Rio Grande Cafe is flavorful and affordable

Posted By Allison on Dec 18, 2012

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Rio Grande Cafe

Our family’s travel plans may be on hold due to my son’s recent cancer diagnosis, but Tips for Family Trips lives on. I still have great local places to recommend and lots of reviews to write from trips past. We have reason to hope that we will be adventuring again by this summer. This post is dedicated to a Salt Lake City restaurant I re-discovered just last weekend.

We were in Salt Lake City on a lovely, snowy December evening for my eight-year-old’s daughter’s first-ever piano recital. The concert hall is across the street from the Rio Grande Cafe, at about 300 S 500 W in Salt Lake City, so this Mexican restaurant was a natural choice. The Gateway Mall and its variety of restaurants is just a few blocks north, but giving up a free parking space and battling downtown holiday traffic on a Saturday night would certainly have ruined our festive mood.

Our party included five adults (including three grandparents) and my daughter. Our tastes range from “very” to “not-at-all” adventurous. Though the restaurant was crowded, we were seated within 15 minutes and everyone found something to like on the menu. I’m not going to claim that Rio Grande Cafe has the best Mexican food in Salt Lake City, but unlike some local Mexican restaurants we have tried, the food is flavorful. I would happily return here when we are in the neighborhood.

The menu at the Rio Grande does not strive for originality and it proclaims enchiladas to be the specialty of the house. My husband ordered the shrimp enchiladas and I ordered a Santa Fe enchilada, which features layered blue corn tortillas with meat, cheese and a creamy tomatillo sauce. My daughter ordered nachos from the kids menu, which did not lack for cheese. We thought our food was delicious and satisfying.

My daughter complained about our choice of the Rio Grande Cafe because she knew her little brother was getting McDonald’s at home. Since it was her big night, I promised to make a McDonald’s stop afterward if she wasn’t satisfied. She didn’t fall in love with the food at the Rio Grande, but she did fill up sufficiently on chips and cheese and she enjoyed the old train station ambience. She noticed a working jukebox against the wall after we were seated and went over to check it out. She was soon begging for a dollar bill to buy five songs. I asked if she would rather go to McDonald’s or play the jukebox and she picked jukebox. Win win!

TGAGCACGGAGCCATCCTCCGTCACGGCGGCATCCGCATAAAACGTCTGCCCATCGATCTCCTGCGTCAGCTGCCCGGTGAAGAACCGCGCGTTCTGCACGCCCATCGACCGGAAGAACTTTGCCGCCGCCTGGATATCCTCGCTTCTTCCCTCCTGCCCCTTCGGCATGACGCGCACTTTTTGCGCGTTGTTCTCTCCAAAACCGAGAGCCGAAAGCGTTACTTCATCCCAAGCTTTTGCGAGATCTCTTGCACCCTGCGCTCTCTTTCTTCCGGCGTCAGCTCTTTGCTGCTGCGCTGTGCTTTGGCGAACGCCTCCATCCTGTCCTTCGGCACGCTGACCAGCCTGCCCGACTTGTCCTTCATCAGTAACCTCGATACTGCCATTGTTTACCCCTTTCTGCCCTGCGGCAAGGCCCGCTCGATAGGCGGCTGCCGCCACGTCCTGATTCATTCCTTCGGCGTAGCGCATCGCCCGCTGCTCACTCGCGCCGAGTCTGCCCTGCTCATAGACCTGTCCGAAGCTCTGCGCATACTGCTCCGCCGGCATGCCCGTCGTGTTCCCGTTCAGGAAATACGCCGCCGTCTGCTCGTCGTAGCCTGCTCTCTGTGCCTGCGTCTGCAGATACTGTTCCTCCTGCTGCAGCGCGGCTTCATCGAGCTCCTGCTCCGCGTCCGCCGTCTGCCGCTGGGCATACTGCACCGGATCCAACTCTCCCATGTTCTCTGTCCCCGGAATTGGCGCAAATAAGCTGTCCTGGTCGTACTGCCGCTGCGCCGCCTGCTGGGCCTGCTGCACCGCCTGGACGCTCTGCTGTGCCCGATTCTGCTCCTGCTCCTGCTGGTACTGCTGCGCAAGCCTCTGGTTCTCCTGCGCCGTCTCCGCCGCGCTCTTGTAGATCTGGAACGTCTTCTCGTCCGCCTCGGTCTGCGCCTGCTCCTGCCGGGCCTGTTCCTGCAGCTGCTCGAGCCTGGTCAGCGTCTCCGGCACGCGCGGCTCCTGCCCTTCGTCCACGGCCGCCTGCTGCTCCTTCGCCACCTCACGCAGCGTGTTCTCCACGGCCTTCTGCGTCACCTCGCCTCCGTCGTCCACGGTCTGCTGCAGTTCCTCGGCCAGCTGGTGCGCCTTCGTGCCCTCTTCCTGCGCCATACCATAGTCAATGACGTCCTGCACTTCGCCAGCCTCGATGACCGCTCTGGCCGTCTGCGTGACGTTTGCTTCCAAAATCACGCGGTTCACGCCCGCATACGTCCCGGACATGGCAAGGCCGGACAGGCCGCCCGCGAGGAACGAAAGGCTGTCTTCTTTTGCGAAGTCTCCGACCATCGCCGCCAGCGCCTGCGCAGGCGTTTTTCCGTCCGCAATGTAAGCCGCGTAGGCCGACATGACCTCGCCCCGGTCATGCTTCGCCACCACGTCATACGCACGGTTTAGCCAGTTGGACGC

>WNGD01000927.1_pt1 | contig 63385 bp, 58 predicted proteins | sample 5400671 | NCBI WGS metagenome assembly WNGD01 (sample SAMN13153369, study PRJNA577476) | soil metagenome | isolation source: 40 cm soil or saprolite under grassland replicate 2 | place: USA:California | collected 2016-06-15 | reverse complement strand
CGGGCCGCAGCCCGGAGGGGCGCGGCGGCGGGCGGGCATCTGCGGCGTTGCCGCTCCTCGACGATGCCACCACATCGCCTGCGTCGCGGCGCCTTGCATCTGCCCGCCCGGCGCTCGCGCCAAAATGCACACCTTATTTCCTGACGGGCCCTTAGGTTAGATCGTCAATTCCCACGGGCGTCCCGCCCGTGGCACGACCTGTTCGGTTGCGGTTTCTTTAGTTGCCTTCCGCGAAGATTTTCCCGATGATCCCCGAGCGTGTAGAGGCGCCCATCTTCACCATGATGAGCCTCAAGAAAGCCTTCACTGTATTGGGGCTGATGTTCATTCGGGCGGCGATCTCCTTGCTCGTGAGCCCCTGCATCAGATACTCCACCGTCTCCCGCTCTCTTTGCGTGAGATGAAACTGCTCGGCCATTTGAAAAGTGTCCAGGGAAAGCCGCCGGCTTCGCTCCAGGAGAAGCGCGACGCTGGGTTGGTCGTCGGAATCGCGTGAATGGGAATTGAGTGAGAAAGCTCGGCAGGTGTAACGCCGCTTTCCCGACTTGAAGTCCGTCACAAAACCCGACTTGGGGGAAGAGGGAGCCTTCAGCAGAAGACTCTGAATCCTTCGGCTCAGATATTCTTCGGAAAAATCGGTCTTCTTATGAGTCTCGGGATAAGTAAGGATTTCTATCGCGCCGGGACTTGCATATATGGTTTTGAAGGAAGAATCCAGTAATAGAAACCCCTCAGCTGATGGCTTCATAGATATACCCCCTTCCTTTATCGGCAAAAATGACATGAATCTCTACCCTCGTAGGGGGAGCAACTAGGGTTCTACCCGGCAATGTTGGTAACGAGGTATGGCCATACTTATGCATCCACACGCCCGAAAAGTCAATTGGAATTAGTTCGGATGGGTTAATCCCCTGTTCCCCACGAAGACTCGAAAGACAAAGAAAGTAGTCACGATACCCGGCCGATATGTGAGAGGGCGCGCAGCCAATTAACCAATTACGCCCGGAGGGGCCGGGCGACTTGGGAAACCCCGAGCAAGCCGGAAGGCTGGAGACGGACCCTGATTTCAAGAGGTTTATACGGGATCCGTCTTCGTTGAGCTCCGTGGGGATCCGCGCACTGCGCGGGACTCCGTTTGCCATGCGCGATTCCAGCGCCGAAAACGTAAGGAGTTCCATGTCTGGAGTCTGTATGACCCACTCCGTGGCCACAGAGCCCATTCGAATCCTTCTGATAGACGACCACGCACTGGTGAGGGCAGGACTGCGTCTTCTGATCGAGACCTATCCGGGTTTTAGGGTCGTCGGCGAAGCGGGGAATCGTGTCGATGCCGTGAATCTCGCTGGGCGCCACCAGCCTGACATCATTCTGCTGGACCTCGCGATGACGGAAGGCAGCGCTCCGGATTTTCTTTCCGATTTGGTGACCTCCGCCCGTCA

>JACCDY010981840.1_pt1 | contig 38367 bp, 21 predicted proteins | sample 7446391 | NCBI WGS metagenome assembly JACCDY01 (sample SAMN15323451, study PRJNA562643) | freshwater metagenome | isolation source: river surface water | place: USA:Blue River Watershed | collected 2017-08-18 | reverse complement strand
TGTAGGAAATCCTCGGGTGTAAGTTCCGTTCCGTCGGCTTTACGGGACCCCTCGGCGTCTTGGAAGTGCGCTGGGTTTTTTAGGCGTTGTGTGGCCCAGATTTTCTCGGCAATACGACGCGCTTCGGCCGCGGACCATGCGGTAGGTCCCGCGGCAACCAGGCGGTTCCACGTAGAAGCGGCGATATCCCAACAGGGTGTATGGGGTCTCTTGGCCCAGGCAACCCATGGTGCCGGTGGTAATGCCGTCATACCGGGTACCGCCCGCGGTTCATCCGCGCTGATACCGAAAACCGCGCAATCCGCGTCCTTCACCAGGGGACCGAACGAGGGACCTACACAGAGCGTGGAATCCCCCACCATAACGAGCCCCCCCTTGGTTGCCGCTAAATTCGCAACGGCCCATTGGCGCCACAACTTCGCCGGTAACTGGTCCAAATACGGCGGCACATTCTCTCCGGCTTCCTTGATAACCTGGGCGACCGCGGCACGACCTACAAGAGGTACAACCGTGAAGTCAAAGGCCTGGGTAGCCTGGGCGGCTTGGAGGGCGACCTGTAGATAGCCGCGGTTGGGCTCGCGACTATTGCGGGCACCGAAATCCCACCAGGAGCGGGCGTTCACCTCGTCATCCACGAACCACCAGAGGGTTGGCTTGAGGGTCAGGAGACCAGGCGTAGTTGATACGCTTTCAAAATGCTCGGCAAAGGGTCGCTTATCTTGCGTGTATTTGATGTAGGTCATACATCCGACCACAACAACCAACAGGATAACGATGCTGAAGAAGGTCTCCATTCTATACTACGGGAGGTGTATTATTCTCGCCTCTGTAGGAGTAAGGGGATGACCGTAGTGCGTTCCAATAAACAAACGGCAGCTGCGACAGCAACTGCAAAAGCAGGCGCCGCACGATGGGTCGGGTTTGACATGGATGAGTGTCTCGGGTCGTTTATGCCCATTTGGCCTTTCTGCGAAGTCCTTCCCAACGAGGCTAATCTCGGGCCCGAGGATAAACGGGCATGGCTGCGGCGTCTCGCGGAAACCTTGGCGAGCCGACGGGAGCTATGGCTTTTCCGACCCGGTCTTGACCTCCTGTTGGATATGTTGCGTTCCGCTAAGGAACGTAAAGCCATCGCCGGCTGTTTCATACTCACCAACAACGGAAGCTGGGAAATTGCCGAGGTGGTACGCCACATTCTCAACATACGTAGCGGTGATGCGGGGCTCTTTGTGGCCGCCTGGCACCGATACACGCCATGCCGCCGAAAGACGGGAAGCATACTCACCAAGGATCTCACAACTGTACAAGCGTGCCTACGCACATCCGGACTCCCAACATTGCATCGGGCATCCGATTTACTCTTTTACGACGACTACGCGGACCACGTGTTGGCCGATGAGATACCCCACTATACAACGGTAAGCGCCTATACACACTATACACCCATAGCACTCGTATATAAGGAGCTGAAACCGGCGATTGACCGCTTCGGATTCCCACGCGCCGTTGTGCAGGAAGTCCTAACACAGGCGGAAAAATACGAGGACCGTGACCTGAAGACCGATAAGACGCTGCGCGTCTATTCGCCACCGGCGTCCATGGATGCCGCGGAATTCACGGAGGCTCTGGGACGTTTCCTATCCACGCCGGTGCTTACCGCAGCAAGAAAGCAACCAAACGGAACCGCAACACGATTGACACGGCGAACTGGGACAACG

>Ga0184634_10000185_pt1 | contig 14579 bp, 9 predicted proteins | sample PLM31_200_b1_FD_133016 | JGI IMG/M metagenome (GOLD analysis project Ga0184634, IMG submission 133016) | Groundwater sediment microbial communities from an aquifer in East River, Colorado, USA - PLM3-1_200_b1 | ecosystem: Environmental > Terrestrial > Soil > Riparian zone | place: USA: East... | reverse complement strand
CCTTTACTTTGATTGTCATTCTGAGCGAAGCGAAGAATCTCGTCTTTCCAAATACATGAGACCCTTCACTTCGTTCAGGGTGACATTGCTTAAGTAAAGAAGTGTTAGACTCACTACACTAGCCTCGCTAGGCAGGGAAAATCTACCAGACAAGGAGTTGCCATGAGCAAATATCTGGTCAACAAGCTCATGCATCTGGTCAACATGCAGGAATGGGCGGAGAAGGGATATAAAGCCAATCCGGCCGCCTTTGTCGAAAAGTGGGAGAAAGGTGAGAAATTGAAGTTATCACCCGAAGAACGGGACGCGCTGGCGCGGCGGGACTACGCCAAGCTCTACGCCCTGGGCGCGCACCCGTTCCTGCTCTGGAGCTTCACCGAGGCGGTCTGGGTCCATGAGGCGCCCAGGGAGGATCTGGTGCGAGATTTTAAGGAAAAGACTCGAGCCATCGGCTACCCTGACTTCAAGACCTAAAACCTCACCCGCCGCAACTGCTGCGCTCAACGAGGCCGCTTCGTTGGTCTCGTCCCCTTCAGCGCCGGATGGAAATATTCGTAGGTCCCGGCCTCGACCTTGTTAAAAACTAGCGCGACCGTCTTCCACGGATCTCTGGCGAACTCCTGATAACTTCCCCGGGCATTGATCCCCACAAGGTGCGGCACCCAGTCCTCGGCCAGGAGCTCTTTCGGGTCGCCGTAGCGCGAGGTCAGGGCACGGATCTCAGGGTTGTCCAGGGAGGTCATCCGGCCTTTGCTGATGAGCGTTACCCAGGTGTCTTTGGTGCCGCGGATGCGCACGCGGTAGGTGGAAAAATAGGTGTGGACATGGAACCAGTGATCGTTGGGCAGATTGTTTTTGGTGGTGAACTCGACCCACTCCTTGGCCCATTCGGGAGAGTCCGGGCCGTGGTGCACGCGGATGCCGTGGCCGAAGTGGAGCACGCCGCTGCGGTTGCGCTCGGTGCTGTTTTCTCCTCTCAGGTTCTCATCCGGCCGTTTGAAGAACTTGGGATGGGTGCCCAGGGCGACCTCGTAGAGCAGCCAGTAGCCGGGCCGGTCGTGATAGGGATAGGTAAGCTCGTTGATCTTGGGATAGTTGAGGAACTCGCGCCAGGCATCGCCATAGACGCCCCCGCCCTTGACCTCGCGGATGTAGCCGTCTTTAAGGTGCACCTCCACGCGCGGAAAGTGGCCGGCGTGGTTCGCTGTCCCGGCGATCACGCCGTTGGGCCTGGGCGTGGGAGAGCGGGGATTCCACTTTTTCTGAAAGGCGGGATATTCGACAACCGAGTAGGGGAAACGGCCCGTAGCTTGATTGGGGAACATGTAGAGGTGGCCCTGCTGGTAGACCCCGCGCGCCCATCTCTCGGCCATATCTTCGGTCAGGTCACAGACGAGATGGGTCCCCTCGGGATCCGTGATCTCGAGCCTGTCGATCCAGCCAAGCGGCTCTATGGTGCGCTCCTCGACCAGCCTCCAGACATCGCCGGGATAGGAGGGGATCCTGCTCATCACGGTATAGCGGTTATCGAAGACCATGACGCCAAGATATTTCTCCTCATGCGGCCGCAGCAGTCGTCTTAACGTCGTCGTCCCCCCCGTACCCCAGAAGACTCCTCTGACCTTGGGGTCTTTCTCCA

Don’t expect to find the likes of Taylor Swift or New Direction on the Rio Grande Cafe jukebox. It is loaded with artists like Patsy Cline, Elvis Presley and the Beatles. It had been updated for the holidays with classic Christmas songs by The Chipmunks, Bing Crosby and Brenda Lee. Grandma pitched in one more dollar bill, so we were able to listen to The Chipmunks twice.

The last time I dined with my husband at Rio Grande Cafe, at least ten years ago, I was put off because the chips and salsa are not complimentary. An order of chips and salsa cost $1.50,which probably hasn’t changed since our last visit. What I noticed this time is how affordable the rest of the menu is. Most combination plates cost less than $10. Our party ordered chips and salsa, five entrees, and one item from the kids’ menu, and our bill before the tip was about $50. At that price, it’s not hard on the pocketbook to buy dinner for everyone.

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Hi there! I am the founder of Tips for Family Trips. I am a married mom of two children, ages 10 and 12, living near Salt Lake City, Utah. We took our first child on a two-week road trip when she was four weeks old and we have been traveling as a family ever since. We love to get out of the house to see and do fun things, both far away and in our own neighborhood.


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